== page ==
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Social Media in Urology – A U.S. Resident’s Perspective

Social media has become a global phenomenon over the past decade, fueling historic moments from the Arab Spring to Occupy Wall Street. Unsurprisingly, social media has also revolutionized the way medical communities communicate internally and to the outside world. According to a 2018 MedScape survey of over 5000 practicing physicians, 71% of physicians under the age of 40 use social media regularly.1 Half of physicians aged 40 to 49 years and over one third of physicians over the age of 60 also use a social media platform. Social media use statistics are similar in urology. In a 2013 American Urological Association (AUA) survey, over 74% of respondents use social media. Social media has greater uptake among residents and fellows (86%) compared with attendings (66%).2 Much has been deliberated about the potential utilities, benefits, and risks of social media use in healthcare. I recommend our readers to refer to the AUA social media best practices for guidance and advice on how to effectively use social media in the urologic community.3 In this editorial, we present a U.S. resident’s perspective on how social media affects our training, dissemination of information, and participation in scientific meetings.

The explosion of social media platforms such as Facebook and Twitter have democratized the dissemination of scientific knowledge. Medical trainees can now directly follow and interact with thought leaders around the world. (Social media users can even engage in civil discourse directly with the President of the United States via his Twitter account whether or not he likes it.)4 Residents can learn of groundbreaking research or changes in practice guidelines as they are released in real time by following major journals’ Twitter feeds, urology attendings who are active on Twitter, or often directly from the authors themselves. Prior social studies have shown that everyone on the planet is connected to everybody else by six other people. The degree of separation of the global community is even less on social media. Based on a 2016 study by Facebook, among 1.59 billion active Facebook users, everyone is connected to every other person by an average of 3.5 people.5

Besides connecting with fellow residents and attendings in the urologic community and staying up to date on clinical and scientific developments, social media also allows users to navigate scientific conferences. At the recent AUA 2018 annual meeting in San Francisco, conference attendees shared commentaries, posted questions, scheduled meetings, and even shared local travel tips using meeting specific hashtags, such as #AUA2018. Meeting organizers made announcements regarding ongoing scientific programs, special events, and asked for participants’ feedback via Twitter. Importantly, those who could not attend the meeting in person were able to participate virtually, in real time, via social media platforms.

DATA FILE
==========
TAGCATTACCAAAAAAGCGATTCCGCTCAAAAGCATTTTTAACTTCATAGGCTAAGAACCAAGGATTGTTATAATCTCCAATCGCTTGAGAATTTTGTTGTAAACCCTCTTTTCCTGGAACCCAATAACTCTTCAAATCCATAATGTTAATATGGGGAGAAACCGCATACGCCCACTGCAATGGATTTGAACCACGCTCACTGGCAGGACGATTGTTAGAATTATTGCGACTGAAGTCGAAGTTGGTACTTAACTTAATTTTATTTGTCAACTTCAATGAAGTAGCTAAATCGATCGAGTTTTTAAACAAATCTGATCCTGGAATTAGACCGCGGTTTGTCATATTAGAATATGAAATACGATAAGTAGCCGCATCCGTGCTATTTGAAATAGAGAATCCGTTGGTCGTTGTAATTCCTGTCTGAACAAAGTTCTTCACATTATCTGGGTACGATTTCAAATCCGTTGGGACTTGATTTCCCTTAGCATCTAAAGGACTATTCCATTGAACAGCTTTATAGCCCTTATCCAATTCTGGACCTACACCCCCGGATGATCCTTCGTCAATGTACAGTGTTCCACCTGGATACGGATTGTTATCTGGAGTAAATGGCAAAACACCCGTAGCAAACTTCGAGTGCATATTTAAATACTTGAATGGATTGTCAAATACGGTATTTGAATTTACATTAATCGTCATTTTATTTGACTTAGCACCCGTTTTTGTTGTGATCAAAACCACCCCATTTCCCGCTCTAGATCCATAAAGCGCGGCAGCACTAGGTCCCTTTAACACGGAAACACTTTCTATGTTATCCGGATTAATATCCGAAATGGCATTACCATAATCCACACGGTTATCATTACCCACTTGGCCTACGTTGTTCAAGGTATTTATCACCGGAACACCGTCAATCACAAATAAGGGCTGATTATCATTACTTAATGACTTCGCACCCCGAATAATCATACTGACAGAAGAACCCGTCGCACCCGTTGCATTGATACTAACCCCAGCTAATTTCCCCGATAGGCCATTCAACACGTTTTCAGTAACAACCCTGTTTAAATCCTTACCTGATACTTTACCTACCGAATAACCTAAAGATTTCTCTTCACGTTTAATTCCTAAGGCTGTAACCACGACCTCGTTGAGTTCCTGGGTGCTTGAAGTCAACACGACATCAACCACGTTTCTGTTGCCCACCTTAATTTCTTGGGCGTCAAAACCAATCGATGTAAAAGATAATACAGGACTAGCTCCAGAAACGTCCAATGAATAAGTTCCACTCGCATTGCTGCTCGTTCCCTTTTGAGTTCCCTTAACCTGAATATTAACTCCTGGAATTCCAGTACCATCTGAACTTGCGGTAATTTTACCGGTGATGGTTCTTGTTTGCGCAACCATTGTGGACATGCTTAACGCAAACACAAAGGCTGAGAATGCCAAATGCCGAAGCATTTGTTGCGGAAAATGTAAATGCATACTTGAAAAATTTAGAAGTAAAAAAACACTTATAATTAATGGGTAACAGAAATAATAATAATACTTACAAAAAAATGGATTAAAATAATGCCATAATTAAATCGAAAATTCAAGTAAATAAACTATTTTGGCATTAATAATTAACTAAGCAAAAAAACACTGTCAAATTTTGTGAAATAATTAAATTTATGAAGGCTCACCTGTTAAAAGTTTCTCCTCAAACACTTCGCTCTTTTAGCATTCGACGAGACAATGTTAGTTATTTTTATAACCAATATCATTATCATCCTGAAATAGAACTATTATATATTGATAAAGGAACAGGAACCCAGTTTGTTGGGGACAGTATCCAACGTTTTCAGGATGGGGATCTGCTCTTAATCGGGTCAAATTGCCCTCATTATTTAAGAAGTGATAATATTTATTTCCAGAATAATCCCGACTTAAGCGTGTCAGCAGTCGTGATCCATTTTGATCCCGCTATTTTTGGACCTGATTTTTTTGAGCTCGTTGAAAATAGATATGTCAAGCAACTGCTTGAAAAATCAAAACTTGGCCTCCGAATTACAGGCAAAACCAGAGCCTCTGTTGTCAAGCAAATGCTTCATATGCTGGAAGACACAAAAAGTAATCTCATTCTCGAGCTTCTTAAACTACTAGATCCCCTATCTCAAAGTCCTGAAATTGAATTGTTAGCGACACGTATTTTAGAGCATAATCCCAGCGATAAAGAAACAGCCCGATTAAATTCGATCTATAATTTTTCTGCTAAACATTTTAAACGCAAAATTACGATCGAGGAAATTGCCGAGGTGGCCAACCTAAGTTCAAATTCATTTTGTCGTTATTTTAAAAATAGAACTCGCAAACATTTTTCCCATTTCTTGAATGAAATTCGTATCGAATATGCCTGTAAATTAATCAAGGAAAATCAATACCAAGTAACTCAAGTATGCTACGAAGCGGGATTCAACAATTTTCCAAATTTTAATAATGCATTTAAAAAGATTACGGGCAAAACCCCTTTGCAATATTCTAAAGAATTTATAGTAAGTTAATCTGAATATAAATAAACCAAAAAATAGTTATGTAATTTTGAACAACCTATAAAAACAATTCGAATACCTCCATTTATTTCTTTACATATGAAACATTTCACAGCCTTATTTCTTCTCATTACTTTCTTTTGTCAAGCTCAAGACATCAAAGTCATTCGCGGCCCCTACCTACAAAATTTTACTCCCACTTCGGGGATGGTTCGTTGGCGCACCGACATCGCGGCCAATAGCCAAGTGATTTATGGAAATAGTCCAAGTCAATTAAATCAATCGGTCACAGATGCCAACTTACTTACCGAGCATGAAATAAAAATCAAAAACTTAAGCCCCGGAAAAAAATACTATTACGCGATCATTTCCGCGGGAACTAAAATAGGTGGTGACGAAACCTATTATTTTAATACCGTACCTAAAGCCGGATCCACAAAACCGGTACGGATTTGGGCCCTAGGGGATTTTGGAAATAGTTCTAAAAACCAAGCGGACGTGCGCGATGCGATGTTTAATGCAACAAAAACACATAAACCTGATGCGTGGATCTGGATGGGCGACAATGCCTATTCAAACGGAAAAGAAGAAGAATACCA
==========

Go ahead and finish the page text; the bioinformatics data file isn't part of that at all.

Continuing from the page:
Finally, there are online communities that allow users with similar personal experience, clinical focus, or research interests to exchange idea, collaborate, or provide support on a given social media platform. One such community is the Women Docs in Urology group on Facebook. Formed in 2015, the group now has 566 members and counting. The group fosters a safe environment for women in urology at different stages of their training to share challenges they face in their careers, in addition to discussing routine clinical practices or challenging cases. (While the first rule of Fight Club is you do not talk about Fight Club, my hope is to highlight this important social network so that female urology residents and attendings who have not joined the group can reach out and engage).

Social media has emerged as an integral part of how we communicate and engage in urology. Used with discretion and common sense, it is a powerful tool that has and will continue to change the landscape of medical training and healthcare.

Hong Truong, MS, MD / Twitter: @hongttruong
Department of Urology, PGY4,
Thomas Jefferson University Hospital
Philadelphia, PA, USA

1. How Do You Use Social Media? Medscape, January 10, 2018.

2. Loeb S, Bayne CE, Frey C et al; American Urological Association Social Media Work Group. Use of social media in urology: data from the American Urological Association (AUA). BJU Int 2014;113(6):993-998.

3. Social Media Best Practices

4. Knight First Amend. Inst. v. Donald Trump, (SDNY)11:17-cv-05205-NRB. PDF LINK

5. Smriti Bhagat, Moira Burke, Carlos Diuk, Ismail Onur Filiz, Sergey Edunov. Three and a half degrees of separation. February 4, 2016.

9294 © The Canadian Journal of Urology™; 25(3); June 2018

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